Managing receipts and claiming deductions are considered boring by almost everyone — least of whom Generation X, who may be the first-timers when it comes to filing taxes or experiencing alterations in their finances.

Though mistakes might sometimes be inevitable, it’s not a reasonable defense in case the tax department comes through your door. Take a look at these 8 common mistakes Millennials tend to make when organizing and filing taxes.

1. Avoiding a Tax Professional (If There Is A Need)

Essentially, not everyone requires a CPA or any other professional to file taxes. In fact, if your taxes are easy to understand, then you can file them yourself without any difficulty. But if you are not able to handle your taxes, then not employing a tax professional or a CPA could be one of the key mistakes you can make. These professionals carry expertise in surpassing legal loopholes, tax credits, and exemptions, and they will work to help you in your particular situation and obtain you the highest return.

A simple rule of thumb:

Challenging taxes? Seek expert guidance. Make your best efforts to avoid costly mistakes.

2. Spending the Tax Reimbursements

It is common that before people have even got their tax refunds, they’ve already decided that how they’re going to spend that money. More often, it is on an asset like a car, clothes, or electronics, which falls under the category of depreciating assets. If tax season is exciting to you only because of this reason, then you must avoid spending your refund. Even though this is not what people want to hear, but it is vital that you should be good at finding financially constructive uses for this money such as tackling tax debt, investing, making absolute necessary purchases.

3. Permitting High-Interest Debt to Hang Around

It is not good to avail a high-interest debt in the first place, but if there is such a situation, then carrying it for a longer time period can work like a leech, making you dry to the bone. High-interest debt can be of car loans, student loans, or a mortgage and you should use your tax refund to knock them out fast.

This just relies on your personal financial situation. Your first step is to see if you qualify for different ways to lessen your interest rate and/or monthly payments, including a student loan forgiveness program, mortgage refinancing, etc. If you stand no chance then paying the debt off quickly might make more sense. Simply, put your refund in savings, plan monthly withdrawals, then take small portions of this amount and add to your regular payments every month. Implement this strategy for your debt that you want to repay asap.

4. Ignoring Retirement Accounts to Shrink Your Tax Bracket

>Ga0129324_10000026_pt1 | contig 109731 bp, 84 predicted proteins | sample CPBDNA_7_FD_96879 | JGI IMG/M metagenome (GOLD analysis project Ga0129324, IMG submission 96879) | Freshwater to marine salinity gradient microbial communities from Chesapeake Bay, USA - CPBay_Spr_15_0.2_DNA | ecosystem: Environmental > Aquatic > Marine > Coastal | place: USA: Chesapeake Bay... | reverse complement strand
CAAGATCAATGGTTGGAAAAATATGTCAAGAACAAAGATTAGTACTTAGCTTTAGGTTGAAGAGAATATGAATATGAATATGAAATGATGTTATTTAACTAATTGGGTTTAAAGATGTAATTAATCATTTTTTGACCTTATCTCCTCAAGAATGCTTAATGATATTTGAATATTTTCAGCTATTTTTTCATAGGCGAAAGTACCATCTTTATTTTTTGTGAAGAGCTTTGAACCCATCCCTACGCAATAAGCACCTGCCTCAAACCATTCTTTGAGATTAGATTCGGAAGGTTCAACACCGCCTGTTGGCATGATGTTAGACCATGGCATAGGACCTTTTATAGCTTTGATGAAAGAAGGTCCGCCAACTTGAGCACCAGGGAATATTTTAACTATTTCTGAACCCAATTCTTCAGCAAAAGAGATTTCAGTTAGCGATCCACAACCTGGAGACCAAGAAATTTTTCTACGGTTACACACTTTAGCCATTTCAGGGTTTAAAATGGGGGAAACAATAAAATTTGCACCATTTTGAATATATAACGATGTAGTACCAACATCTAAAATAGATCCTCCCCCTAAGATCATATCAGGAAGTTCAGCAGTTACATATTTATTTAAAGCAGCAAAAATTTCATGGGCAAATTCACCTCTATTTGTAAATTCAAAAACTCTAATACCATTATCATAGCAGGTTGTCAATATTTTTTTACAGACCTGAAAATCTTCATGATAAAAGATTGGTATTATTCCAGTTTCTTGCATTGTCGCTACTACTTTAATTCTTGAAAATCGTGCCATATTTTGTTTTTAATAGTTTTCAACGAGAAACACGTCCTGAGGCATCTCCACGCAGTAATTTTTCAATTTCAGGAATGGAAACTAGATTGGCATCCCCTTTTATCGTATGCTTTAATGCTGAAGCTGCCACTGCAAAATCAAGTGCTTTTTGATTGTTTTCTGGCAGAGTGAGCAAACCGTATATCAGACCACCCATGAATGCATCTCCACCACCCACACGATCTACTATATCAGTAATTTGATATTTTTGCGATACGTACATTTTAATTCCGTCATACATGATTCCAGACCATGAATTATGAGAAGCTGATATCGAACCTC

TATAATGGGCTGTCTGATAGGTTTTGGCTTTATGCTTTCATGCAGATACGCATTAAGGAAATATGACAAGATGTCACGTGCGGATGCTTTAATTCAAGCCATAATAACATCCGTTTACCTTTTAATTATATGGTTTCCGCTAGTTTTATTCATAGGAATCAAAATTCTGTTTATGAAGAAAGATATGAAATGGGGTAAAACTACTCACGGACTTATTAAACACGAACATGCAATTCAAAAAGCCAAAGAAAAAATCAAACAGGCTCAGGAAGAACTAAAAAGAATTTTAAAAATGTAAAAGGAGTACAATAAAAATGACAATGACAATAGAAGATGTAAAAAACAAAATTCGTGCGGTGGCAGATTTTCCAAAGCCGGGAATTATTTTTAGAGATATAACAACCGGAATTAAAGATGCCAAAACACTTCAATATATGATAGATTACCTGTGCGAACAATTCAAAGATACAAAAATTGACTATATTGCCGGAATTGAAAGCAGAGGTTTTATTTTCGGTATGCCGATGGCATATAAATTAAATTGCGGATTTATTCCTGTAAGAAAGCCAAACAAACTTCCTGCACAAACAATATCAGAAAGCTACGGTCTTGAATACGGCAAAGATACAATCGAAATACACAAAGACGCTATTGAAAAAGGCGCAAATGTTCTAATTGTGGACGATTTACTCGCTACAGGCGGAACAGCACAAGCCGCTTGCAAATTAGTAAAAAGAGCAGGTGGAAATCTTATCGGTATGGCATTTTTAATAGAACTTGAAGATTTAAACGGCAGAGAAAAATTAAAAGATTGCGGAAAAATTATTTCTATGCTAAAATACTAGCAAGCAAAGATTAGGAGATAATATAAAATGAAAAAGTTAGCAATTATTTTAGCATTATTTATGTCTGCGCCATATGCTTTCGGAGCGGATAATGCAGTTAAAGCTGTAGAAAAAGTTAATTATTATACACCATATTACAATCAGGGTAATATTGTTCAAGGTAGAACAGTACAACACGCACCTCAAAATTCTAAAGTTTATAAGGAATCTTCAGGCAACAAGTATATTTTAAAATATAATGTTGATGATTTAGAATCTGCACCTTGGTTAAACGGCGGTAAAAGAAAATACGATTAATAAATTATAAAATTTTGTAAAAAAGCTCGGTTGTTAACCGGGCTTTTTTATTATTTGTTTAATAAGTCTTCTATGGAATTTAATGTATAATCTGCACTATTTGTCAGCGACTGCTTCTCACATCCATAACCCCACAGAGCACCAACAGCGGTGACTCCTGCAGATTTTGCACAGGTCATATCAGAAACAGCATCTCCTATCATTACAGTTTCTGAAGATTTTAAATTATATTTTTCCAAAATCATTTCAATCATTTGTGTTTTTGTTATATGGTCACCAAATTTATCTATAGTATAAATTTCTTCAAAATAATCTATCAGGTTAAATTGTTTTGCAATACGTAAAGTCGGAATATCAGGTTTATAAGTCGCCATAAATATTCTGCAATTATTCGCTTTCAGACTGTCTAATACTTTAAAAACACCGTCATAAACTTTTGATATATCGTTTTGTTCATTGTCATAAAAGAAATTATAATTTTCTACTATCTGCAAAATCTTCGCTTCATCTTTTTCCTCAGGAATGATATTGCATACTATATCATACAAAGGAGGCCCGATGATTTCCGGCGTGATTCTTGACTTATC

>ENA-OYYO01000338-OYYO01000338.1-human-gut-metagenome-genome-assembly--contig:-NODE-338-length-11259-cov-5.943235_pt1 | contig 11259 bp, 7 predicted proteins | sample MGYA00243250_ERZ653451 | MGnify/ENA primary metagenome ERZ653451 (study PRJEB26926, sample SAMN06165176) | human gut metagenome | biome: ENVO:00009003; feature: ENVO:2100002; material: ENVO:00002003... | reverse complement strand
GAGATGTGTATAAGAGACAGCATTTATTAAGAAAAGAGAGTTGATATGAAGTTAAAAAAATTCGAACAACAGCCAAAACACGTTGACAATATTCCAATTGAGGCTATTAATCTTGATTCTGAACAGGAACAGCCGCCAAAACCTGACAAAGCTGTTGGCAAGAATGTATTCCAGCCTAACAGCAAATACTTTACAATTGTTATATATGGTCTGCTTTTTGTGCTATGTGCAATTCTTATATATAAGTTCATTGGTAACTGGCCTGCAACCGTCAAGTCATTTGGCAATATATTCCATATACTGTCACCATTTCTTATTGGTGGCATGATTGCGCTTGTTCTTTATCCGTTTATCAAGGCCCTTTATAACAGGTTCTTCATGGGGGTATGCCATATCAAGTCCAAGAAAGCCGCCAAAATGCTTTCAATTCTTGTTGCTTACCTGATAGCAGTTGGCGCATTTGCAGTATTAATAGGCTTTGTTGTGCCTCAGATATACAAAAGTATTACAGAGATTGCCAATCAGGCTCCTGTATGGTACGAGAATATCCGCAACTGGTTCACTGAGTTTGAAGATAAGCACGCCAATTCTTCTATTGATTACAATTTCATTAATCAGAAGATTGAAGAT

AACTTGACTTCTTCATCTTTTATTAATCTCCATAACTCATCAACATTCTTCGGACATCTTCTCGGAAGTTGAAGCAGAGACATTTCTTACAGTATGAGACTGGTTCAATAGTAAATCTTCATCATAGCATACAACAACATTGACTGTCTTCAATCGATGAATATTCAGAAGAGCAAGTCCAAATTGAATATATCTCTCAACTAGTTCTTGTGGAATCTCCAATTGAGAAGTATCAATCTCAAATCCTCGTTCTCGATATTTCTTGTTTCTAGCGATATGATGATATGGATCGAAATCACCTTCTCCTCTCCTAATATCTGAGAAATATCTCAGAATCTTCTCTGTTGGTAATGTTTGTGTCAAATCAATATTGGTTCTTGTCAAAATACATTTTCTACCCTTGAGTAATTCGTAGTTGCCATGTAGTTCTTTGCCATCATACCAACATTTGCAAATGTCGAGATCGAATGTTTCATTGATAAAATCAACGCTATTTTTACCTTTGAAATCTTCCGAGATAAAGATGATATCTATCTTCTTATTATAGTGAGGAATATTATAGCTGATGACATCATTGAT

Taxes are considered as one of the major obstacles regular people come face to face when trying to build wealth. For instance, a yearly investment for years ends up in half if it is subjected to a tax bracket with maximum percentage deduction. It is important to see the benefits of investing to the max inside of tax-advantaged accounts like 401Ks and 403Bs so that you can minimize your tax bracket.

5. Not Claiming Capital Losses

It doesn’t matter whether you invest within your retirement accounts, or trade on investing platforms, if your capital losses offset your capital profits, then you can claim the difference as a tax deduction. Let’s say you want to trade penny stocks – and it is not like penny stocks are a bad investment, but maybe you lost $2,500 with no other capital gains this year from other investments. Your $2,500 loss on risky stocks can get eligible for deduction from your other income. In fact, you can actually deduct up to $3,000 of Capital losses in any tax year. Anything exceeding $3,000 can carry over to the next tax year.

6. Not Claiming Mortgage or Student Loan Interest Payments

Both student loan and mortgage interest payments are usually tax deductible, but within specific limits. In case you qualify for these deductions, never leave them unclaimed. Otherwise, this could lead to costing you thousands of dollars at the time tax filing.

7. Not Utilizing an FSA for Childcare Expenses

Many employers offer the benefit of FSA, and if your employer does that, then there is no excuse to not take advantage of that opportunity. The money saved in Flexible Spending Accounts is tax-advantaged, which can be further used for the fulfillment of costs associated with health and dependent care expenditures. The amount saved inside your FSA is acquired from your pre-tax income, which reduces your yearly income by the subsequent amount. But, there are these set time limits on making the use FSA funds so, you need to ensure that you don’t lose the saved money.

8. Not Taking Advantage of the Cost of Moving

When it comes to Millennials, they move more as compared to other groups. And a myriad of them move because of the career opportunities. How many of you are aware of the fact that if you change residences due to work, then you can claim the moving expense as a tax deduction? The IRS confirms that if you fulfill certain requirements, then your work-related move costs may get qualify for tax-deduction.

Can you relate to one of these tax-time mistakes? Share them with us in the comment section.